It is with heavy hearts, even as we continue to celebrate with joy our Festival of Freedom, that we find ourselves once again confronting intolerance and hatred, murder and terror. And just as we demand that the world speak out in horror when Jewish lives are taken so too do we speak out in solidarity and pain over the senseless loss of lives when those of other religions are murdered while peaceably celebrating their faith.
The coordinated bombings throughout Sri Lanka this past Sunday, which claimed the lives of nearly 300 souls, many of whom were celebrating Easter services in their houses of worship, are yet one more in a horrendous series of recent atrocities shattering the peaceful expression of religious devotion around the world. Last month, 50 people were murdered in two mosques in Christchurch, New Zealand and this past October, eleven worshippers of our faith were targeted at the Tree of Life–Or L’Simcha Congregation in Pittsburgh.
At our Seder celebrations, our tradition asks us to imagine that we personally experienced the passage from the degradation of our bondage to our liberation at the shores of the Red Sea. The matzah reminds us of the poverty and affliction experienced by our ancestors and of their need to leave in haste. The maror recalls the bitterness of their bondage. The salt water reminds us of the tears they shed and the pain of their suffering. Our Passover retelling ends in hope as we express our faith in the inevitability of redemption: This year we may still be slaves but next year, next year we will be free! This year we celebrate here—next year in Jerusalem!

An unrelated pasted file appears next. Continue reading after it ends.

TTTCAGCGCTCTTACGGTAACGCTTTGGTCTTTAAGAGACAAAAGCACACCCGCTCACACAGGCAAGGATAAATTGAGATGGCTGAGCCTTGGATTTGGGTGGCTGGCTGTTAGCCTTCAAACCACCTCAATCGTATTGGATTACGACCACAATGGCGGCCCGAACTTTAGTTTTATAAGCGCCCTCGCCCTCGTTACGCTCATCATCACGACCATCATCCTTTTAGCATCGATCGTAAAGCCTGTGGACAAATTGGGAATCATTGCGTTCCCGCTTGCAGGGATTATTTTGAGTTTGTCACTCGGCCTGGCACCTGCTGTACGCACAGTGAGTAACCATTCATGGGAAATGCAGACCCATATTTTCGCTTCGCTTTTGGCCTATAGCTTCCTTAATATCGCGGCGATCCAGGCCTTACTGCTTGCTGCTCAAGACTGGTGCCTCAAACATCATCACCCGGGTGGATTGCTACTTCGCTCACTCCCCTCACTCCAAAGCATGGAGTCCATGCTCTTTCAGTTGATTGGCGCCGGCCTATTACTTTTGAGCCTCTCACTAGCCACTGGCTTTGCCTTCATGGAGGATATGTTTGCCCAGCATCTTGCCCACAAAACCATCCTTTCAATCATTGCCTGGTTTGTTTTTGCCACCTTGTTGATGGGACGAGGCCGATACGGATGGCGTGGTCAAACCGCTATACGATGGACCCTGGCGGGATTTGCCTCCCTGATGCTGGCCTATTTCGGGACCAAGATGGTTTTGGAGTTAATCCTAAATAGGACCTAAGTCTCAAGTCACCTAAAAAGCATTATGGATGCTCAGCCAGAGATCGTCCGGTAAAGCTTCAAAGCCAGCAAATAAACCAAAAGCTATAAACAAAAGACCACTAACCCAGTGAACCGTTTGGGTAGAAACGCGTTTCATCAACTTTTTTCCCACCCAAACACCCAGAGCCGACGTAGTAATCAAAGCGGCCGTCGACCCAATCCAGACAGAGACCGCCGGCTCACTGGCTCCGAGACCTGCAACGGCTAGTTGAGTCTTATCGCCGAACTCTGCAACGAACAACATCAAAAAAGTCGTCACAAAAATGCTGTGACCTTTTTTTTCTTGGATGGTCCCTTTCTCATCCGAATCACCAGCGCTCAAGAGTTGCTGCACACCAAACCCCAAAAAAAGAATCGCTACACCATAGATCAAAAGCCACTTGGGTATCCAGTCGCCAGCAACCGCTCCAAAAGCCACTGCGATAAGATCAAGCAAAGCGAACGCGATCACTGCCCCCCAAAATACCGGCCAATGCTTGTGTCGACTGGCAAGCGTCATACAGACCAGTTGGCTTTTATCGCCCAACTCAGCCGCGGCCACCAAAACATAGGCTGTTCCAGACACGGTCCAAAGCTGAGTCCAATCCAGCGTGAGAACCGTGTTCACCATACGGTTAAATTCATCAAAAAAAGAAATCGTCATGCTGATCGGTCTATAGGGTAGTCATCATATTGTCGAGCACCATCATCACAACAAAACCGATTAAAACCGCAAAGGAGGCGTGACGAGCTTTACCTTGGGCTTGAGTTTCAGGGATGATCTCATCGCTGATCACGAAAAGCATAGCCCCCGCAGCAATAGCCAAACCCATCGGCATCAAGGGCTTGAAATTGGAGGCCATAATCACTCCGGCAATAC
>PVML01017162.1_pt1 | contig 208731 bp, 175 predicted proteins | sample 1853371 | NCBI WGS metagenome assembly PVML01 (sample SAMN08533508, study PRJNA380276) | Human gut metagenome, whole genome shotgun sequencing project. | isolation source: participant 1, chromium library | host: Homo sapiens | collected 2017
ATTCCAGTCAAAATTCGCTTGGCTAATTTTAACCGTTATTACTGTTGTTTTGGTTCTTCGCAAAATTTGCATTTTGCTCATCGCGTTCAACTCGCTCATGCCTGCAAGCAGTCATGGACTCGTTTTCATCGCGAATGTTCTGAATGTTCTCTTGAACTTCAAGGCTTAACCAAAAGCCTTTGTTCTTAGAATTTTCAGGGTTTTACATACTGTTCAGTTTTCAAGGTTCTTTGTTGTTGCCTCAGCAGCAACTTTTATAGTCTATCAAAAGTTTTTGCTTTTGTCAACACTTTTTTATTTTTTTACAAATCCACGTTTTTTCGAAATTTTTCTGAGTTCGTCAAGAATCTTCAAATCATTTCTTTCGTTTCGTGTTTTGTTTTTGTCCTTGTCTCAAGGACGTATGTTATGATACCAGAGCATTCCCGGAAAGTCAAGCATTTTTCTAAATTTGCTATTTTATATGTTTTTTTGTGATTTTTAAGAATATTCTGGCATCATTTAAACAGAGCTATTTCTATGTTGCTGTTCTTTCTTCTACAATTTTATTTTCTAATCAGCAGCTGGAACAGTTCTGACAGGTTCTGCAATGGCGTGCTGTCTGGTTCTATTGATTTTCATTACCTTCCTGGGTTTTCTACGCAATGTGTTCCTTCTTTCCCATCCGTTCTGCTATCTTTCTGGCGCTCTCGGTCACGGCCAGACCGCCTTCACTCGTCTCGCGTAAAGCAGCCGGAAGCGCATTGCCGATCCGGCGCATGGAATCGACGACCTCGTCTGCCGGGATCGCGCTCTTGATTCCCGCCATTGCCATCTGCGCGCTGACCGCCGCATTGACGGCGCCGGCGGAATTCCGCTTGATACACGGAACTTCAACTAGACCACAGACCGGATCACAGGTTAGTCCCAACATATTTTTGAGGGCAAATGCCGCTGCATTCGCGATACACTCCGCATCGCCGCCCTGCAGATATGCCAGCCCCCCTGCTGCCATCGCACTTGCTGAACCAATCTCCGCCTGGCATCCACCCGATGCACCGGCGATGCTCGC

And so, even as we mourn another murderous act of terror which has claimed the lives of innocents, we will not give in to despair, cynicism, or apathy. Instead, as is the Jewish way, we will continue to imagine the world as it is meant to be and then, with energy and purpose, we will do the work of repairing the world as God’s own partners.
May the memories of those souls martyred in churches, mosques, and synagogues in Sri Lanka, New Zealand, Pittsburgh, and elsewhere forever be for a blessing. May the bitterness and despair we experience at moments like these never vanquish the eternal hope we carry that one day, soon, the words of the prophet Isaiah will be realized: “They shall beat their swords into plowshares, their spears into pruning hooks; people shall not lift up sword against one another, neither shall they learn violence any more.” (Isaiah 2:4)